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Title:Beneficial Use of Scrap Tire Rubber in Low-Volume Road and Bridge Construction with Expansive Soils
Authors:J. Antonio H. Carraro, Jesse Dunham-Friel, and Micah Smidt
University:Colorado State University
Publication Date:Dec 2008 (Interim Report)
Report #:MPC-08-202
Project #:MPC-274
TRID #:01680112
Keywords:bridge construction, embankments, low volume roads, mechanical properties, pavement design, recycled materials, rubber, swelling soils, test sections, tires


Untreated native soil with high swell potential has been identified by the Colorado Department of Transportation as one of the major contributing factors in the development of premature longitudinal cracking and other pavement distresses in Colorado (Ardani et al. 2003). Unique regional factors such as a semi-arid climate and widely-occurring expansive soil deposits have made cost-effective maintenance and rehabilitation of bridges and pavements a challenging task in the region. Although excessive movement of pavement and bridge structures has been reported in both rural and urban areas in Colorado, this issue represents a particular burden for local governments due to the excessive costs associated with the construction, management and operation of low-volume roads and bridges founded on expansive soils. Increasing costs of conventional (e.g. gravel, sand) and alternative (e.g. fly ash) road construction materials and heavier truck and farm equipment loads have only added up to the problem.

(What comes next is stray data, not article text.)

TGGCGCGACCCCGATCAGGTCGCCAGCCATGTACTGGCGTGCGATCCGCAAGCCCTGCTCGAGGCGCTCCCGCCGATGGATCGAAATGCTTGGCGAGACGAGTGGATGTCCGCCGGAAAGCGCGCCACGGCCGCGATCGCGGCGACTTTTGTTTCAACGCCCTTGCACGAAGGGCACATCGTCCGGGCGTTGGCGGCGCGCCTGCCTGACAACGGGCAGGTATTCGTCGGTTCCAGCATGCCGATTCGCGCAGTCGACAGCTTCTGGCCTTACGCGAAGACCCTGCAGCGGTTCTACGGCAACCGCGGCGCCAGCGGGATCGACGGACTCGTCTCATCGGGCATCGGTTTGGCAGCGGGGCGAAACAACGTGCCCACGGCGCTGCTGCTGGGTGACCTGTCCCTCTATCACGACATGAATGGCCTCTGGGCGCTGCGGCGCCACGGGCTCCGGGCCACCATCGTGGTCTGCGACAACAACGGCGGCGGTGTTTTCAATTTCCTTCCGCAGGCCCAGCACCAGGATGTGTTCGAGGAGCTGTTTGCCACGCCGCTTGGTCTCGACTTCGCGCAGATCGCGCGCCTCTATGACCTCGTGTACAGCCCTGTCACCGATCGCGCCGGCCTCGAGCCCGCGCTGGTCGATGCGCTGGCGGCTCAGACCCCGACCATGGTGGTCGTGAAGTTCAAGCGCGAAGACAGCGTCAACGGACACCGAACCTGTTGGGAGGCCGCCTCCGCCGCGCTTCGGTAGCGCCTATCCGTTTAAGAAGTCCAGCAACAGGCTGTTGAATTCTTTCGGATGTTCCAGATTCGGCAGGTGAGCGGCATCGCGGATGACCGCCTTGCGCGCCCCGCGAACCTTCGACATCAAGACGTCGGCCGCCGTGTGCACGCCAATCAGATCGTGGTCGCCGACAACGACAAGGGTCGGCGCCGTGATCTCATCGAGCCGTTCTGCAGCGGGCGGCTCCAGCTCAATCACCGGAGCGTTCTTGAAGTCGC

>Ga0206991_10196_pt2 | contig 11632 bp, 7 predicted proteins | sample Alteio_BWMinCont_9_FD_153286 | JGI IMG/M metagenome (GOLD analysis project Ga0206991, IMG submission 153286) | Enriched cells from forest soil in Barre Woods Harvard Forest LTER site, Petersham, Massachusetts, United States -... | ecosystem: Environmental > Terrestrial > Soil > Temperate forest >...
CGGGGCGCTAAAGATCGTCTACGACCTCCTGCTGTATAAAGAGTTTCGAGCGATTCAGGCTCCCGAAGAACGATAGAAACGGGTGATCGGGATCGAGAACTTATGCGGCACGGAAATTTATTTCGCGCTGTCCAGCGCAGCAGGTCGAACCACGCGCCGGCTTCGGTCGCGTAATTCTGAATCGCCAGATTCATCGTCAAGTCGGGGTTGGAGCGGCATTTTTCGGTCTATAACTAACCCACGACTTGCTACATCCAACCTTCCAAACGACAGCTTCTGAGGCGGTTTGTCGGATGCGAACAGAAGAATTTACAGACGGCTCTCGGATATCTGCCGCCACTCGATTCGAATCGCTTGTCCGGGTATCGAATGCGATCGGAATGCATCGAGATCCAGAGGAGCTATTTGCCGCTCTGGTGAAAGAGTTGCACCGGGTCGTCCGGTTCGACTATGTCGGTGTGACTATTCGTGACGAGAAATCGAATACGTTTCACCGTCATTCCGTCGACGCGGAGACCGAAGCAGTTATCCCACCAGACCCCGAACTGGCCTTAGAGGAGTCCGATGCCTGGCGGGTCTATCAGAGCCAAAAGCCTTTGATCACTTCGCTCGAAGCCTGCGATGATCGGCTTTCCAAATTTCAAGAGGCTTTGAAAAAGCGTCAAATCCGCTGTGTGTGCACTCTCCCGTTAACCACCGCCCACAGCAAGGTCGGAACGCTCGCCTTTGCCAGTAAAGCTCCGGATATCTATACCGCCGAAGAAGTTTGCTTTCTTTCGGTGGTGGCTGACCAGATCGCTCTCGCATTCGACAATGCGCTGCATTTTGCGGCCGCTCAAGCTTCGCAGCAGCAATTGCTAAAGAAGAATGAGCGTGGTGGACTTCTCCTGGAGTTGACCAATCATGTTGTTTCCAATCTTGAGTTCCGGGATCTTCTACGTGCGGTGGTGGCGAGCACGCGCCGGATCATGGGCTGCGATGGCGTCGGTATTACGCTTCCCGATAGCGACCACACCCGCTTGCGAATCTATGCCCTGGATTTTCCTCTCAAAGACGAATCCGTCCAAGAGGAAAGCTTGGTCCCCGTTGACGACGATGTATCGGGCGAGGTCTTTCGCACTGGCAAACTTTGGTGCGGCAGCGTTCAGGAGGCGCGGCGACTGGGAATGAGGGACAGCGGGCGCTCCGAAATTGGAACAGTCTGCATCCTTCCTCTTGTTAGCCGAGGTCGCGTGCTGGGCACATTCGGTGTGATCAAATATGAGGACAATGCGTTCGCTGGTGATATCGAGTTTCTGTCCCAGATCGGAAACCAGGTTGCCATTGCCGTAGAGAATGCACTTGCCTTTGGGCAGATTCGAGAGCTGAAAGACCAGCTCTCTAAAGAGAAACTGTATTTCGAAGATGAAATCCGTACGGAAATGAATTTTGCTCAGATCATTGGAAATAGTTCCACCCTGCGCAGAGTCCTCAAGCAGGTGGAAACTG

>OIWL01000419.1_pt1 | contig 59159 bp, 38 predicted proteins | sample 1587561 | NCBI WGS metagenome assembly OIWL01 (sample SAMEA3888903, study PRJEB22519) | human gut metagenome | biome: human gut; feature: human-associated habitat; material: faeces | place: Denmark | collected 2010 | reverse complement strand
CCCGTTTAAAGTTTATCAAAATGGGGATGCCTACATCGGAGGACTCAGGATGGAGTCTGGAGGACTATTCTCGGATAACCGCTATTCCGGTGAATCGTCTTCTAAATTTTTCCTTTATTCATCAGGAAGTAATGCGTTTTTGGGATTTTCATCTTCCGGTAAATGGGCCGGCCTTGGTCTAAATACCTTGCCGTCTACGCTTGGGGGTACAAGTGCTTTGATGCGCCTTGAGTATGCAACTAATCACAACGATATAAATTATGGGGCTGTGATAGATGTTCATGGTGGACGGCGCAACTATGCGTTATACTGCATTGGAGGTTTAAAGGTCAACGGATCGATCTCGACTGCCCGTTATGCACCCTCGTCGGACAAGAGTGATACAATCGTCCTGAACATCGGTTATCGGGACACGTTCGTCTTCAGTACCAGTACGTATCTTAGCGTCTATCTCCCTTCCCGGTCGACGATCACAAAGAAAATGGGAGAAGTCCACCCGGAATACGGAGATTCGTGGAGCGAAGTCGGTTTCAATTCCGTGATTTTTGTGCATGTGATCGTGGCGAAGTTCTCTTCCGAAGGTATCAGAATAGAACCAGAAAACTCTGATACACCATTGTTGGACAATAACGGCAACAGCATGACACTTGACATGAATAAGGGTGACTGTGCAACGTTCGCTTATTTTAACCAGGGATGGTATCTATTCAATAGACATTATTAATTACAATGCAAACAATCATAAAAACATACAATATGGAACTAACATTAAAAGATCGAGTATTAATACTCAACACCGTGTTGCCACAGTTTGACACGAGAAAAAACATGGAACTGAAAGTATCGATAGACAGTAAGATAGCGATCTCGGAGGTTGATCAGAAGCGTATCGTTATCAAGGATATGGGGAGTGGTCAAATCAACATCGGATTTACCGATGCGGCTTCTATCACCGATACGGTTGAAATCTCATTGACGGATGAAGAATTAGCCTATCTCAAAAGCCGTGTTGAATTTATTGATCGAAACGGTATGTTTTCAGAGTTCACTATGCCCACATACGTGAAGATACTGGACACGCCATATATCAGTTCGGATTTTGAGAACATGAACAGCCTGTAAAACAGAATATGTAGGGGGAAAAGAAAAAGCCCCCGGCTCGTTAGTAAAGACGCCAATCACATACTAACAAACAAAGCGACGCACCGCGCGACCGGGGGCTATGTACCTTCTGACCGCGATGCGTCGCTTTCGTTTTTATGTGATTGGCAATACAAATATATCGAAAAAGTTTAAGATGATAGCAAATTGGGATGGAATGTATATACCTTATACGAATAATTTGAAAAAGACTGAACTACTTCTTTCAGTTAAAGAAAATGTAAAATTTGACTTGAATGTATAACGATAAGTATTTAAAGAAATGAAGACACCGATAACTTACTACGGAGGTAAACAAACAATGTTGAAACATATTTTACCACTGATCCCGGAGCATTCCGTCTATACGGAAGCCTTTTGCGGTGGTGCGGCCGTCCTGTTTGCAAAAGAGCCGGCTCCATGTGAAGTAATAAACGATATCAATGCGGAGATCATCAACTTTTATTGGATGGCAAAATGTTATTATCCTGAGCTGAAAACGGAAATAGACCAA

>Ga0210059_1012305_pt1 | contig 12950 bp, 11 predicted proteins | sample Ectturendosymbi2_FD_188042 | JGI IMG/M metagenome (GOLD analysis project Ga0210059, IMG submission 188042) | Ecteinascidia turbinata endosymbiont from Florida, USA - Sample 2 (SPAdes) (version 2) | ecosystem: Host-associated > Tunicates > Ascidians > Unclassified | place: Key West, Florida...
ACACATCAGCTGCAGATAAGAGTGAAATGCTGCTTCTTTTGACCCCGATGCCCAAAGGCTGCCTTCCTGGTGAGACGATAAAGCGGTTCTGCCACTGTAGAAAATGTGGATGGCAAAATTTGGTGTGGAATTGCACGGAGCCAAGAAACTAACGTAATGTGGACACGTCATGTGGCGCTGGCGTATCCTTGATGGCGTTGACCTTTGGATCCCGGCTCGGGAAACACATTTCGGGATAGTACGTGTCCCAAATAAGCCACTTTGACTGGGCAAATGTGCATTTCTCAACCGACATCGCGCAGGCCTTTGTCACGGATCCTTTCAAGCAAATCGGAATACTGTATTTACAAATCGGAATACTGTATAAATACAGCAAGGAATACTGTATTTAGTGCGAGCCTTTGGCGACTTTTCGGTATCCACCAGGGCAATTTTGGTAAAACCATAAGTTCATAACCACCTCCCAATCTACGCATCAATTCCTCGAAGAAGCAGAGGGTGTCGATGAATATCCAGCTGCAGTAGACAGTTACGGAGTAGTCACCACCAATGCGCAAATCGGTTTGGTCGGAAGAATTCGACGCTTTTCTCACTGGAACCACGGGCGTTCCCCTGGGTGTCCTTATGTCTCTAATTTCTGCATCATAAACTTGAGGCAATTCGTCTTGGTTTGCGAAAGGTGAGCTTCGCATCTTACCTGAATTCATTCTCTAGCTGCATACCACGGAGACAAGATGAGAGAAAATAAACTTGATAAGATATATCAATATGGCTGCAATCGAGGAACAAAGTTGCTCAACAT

While waste tire rubber products have been used in many engineering applications such as highway embankments and retaining wall backfills, most of these previous works have dealt with rubber-sand mixtures (Lee et al. 1999; Yoon et al. 2006; Zornberg et al. 2004). Among the few studies that have focused on rubber-clay mixtures (e.g. Ahmed and Lovell, 1993; Edil and Bosscher, 1994; Tatlisoz et al. 1997), none of them have investigated the effect of rubber on the engineering properties of highly-expansive clays such as the ones found in rural and urban areas in Colorado.

In this study, the mechanical response of expansive soil rubber (ESR) mixtures and the beneficial use of waste tire rubber on the swell potential mitigation of local expansive soils are evaluated through a systematic and comprehensive experimental investigation. The adequacy of ESR mixtures as an alternative road construction material is evaluated through computational modeling of sections of highway embankments designed with these mixtures. A test section is being constructed in Loveland, CO with the assistance of the Department of Public Works from the City of Loveland. It is expected that the lower swell potential of engineered ESR materials tested in this study (Seda et al. 2007) will help reduce the long term maintenance and rehabilitation costs of local, low-volume roads such as the one that will be constructed during this project.

NDSU Dept 2880P.O. Box 6050Fargo, ND 58108-6050